I was feeling in a strange mood, helped by a pulsing headache and blurry eyes, a dark day and a badly-lit room, all conspiring to put me in an eerie self-made world of dark figures and otherworldly sensations, a nervous feeling of oddities in the shadows and an awareness of the peculiarities of my own mind.

I was watching a documentary on the evolution of American horror and found myself asking why I like these dark themes so much. I don’t care for slasher pics and gore for the sake of gore, but intelligent thrillers, psychological and folklore mythology are deep-set in my imagination and it needs a deep search into the fathoms of memory to learn why.

We all start with fairy tales, but then I moved on to mythology, picking up a random book from my primary school library (I still have it… oops.) and falling in love with the strange tales of Hercules’ Labours, Theseus and the Minotaur, Jason and the Argo and all the other legends of ancient Greece. There was darkness in these, but the book I read was for children and it presented them in a simplistic way, a light overview of the horror I would read further in to as an adult.

I was never allowed to watch horror as a child or teenager so I only saw snippets of television, sneaking views of Buffy or late night films until I got my own TV, and what control can a parent have after that? Before the days of channel blocking, watching TV on old boxy sets, as long as I kept the volume down I could watch what I pleased and chronic insomnia during college saw to it that I watched plenty of all the kinds of film and programming my parents would never have allowed. This, I suppose, was the initiation into the world of darkness. My mind grew to accept certain truths of the world (bear in mind, I was quite a sheltered child) and while I always hated the murderer for the evil he was, it never stopped me from wanting to watch them in their element.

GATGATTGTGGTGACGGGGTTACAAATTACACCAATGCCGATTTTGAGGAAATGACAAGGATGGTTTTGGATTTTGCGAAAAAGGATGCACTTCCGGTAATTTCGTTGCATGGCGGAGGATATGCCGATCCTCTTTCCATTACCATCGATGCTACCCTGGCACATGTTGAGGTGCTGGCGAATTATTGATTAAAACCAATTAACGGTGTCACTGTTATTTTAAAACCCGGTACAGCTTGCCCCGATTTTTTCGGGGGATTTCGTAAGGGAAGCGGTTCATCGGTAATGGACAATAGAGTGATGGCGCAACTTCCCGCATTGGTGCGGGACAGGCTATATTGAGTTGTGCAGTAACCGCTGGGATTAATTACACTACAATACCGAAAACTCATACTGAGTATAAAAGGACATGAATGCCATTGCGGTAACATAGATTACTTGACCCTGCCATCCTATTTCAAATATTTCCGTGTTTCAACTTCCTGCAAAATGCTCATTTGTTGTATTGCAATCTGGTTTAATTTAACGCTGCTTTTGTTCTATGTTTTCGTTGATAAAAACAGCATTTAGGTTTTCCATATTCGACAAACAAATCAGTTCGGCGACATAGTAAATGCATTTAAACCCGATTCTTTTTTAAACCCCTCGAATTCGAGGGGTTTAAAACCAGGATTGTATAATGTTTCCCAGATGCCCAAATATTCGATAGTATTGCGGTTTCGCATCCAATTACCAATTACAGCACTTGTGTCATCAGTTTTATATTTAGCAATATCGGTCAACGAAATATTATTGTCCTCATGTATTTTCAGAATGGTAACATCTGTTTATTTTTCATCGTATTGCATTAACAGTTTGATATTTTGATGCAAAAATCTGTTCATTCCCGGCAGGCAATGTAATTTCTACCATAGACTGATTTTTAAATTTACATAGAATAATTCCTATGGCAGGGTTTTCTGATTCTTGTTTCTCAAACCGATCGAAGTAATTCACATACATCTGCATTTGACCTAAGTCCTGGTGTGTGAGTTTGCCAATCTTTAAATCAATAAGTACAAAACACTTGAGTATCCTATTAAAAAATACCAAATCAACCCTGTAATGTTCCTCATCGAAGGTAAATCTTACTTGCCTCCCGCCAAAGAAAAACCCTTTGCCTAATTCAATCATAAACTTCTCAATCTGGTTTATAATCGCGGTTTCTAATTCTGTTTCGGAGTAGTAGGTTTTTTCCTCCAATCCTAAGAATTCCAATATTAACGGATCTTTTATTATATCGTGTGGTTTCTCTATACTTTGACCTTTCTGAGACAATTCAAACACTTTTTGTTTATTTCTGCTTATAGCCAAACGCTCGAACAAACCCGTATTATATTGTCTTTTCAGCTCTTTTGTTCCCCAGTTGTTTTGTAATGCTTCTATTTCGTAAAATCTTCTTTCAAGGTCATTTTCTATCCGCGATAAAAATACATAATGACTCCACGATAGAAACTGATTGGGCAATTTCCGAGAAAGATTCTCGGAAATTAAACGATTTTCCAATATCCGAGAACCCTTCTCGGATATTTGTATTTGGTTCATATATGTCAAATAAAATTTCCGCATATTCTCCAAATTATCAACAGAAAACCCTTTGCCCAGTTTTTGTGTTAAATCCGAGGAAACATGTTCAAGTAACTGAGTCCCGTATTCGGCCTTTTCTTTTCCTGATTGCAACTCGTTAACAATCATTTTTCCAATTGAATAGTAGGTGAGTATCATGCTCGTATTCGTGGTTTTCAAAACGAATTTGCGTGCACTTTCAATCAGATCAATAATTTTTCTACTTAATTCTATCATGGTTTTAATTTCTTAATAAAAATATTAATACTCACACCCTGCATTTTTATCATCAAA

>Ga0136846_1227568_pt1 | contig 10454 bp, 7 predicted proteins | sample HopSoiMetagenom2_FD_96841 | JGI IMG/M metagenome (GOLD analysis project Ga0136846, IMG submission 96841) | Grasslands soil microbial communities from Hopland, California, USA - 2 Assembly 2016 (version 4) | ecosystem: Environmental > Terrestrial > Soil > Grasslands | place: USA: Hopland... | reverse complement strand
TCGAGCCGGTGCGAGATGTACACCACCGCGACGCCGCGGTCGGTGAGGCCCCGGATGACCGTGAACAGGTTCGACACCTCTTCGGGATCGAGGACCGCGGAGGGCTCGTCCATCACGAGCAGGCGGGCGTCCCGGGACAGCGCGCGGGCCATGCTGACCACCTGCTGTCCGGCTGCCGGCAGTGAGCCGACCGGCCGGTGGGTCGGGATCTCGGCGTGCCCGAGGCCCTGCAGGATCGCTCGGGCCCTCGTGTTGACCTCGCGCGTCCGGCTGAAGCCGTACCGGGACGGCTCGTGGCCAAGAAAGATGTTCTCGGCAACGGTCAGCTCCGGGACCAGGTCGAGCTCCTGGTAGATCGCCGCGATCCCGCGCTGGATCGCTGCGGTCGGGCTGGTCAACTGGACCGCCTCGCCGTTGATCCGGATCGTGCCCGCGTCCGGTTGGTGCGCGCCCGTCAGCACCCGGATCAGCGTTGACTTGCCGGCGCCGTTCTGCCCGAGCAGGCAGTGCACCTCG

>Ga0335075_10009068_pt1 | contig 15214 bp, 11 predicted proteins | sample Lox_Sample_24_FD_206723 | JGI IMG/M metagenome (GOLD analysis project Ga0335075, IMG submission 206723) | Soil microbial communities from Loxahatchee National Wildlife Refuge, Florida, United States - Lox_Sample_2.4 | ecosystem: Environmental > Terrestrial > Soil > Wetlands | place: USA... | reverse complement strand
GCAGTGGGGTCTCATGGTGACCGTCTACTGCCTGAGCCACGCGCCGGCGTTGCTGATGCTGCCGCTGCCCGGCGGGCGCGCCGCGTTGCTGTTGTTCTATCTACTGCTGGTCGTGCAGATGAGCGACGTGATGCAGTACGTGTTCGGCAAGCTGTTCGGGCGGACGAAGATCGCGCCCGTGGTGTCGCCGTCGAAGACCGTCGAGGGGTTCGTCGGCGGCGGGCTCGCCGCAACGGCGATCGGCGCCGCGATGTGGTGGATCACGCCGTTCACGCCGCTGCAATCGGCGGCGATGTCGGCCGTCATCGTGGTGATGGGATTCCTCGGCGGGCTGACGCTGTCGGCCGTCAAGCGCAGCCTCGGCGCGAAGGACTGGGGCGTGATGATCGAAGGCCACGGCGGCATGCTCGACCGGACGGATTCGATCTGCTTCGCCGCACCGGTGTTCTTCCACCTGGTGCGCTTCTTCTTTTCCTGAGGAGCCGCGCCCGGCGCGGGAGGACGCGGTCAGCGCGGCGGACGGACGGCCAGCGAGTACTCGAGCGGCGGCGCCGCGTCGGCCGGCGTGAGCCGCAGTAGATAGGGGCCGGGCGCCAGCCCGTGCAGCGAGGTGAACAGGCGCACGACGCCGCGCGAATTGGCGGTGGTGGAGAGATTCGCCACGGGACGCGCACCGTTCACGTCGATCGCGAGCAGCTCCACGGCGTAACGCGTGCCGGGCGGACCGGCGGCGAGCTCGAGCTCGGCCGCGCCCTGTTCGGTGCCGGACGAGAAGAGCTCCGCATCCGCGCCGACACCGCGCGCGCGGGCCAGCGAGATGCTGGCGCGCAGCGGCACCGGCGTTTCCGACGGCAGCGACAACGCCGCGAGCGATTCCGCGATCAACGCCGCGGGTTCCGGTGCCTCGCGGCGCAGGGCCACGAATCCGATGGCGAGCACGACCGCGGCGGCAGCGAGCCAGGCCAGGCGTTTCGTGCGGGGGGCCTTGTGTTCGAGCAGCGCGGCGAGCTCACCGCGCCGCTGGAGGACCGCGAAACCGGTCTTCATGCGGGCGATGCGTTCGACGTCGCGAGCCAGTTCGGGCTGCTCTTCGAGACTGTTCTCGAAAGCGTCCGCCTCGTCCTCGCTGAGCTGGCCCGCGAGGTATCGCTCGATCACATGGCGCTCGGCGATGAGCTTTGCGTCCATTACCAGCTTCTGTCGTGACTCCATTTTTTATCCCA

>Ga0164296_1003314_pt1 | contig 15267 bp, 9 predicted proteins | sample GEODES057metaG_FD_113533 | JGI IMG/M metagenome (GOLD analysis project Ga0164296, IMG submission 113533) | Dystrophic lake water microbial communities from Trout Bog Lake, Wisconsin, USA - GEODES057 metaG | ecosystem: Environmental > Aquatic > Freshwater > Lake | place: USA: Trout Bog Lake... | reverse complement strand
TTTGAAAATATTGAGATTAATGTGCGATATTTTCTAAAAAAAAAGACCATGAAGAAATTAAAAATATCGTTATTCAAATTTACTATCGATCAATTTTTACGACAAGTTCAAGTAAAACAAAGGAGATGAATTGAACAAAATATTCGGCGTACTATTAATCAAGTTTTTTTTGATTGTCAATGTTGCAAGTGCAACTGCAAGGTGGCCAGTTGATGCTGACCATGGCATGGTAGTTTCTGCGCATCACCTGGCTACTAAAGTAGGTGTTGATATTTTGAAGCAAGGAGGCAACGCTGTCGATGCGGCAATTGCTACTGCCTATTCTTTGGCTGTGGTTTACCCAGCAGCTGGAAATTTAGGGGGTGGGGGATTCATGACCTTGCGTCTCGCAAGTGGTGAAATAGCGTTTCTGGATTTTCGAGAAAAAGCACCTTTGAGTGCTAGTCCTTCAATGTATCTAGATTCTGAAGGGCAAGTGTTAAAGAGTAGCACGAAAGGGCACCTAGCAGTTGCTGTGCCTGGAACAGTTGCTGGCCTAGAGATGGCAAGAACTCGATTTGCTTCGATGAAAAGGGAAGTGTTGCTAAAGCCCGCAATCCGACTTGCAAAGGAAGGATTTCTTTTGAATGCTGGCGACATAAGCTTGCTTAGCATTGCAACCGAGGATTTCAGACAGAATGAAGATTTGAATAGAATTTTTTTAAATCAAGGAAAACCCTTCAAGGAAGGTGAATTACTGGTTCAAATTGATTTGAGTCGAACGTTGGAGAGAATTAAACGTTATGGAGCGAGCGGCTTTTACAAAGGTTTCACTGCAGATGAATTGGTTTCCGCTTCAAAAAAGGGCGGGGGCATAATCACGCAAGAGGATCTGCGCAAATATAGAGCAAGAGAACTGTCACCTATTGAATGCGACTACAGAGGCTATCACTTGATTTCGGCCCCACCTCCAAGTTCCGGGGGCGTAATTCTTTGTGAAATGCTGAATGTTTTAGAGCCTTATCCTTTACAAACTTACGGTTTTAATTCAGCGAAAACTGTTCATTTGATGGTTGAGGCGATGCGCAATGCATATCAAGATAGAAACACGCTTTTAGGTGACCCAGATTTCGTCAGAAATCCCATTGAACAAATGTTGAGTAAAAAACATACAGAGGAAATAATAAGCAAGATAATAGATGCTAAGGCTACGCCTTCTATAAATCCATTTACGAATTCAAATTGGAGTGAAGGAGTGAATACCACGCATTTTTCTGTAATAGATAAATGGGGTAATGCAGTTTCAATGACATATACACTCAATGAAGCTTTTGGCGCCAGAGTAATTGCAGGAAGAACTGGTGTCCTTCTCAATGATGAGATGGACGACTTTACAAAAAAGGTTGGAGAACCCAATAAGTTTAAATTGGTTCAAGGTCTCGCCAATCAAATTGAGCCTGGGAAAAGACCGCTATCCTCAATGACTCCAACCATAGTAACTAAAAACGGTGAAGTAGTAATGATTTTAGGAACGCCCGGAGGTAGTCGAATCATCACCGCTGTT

And thus was adulthood’s strange mentality forged. But what was the beginning of it, the first instance of horror that crept into my brain and settled in a hidden place, waiting for it’s time to emerge? Nothing easier to name. It was something I was never allowed to watch, a part of a film that was always fast-forwarded over, straight to the finale.

FANTASIA: 1940. ‘Night on Bald Mountain’, where the demon, Chernabog, raises ghosts and devils to dance in the night, terrifying the villagers below. I have a vague memory of watching it once, my dad being horrified about it and fast-forwarding every time we watched it thereafter.

Then I learned to use the VCR, and that was the end of his ‘remote control’.

Bad joke. Apologies.

The terrifying images of demons, wraiths of the grave in a swirl of terrifying music hypnotised a child kept away from darkness.Vivid colours of flame and shadows black as oblivion… never terrified me. They held me in a strange kind of confused fear, but they never made me reject the horror, run away from it, avoid it at all costs.

I relishedthe fantastical nature of the piece, even if the darkness came with it.

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